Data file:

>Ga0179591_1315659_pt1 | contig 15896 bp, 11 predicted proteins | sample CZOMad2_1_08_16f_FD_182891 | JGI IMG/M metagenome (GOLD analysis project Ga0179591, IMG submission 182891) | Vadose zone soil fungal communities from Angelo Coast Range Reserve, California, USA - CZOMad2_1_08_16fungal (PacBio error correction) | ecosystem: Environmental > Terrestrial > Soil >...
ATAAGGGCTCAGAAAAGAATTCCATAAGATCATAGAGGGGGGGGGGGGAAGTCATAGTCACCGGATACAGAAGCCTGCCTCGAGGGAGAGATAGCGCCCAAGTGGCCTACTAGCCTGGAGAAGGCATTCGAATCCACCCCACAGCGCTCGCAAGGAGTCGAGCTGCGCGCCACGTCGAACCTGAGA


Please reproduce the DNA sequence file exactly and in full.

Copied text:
>Ga0179591_1315659_pt1 | contig 15896 bp, 11 predicted proteins | sample CZOMad2_1_08_16f_FD_182891 | JGI IMG/M metagenome (GOLD analysis project Ga0179591, IMG submission 182891) | Vadose zone soil fungal communities from Angelo Coast Range Reserve, California, USA - CZOMad2_1_08_16fungal (PacBio error correction) | ecosystem: Environmental > Terrestrial > Soil >...
ATAAGGGCTCAGAAAAGAATTCCATAAGATCATAGAGGGGGGGGGGGGAAGTCATAGTCACCGGATACAGAAGCCTGCCTCGAGGGAGAGATAGCGCCCAAGTGGCCTACTAGCCTGGAGAAGGCATTCGAATCCACCCCACAGCGCTCGCAAGGAGTCGAGCTGCGCGCCACGTCGAACCTGAGA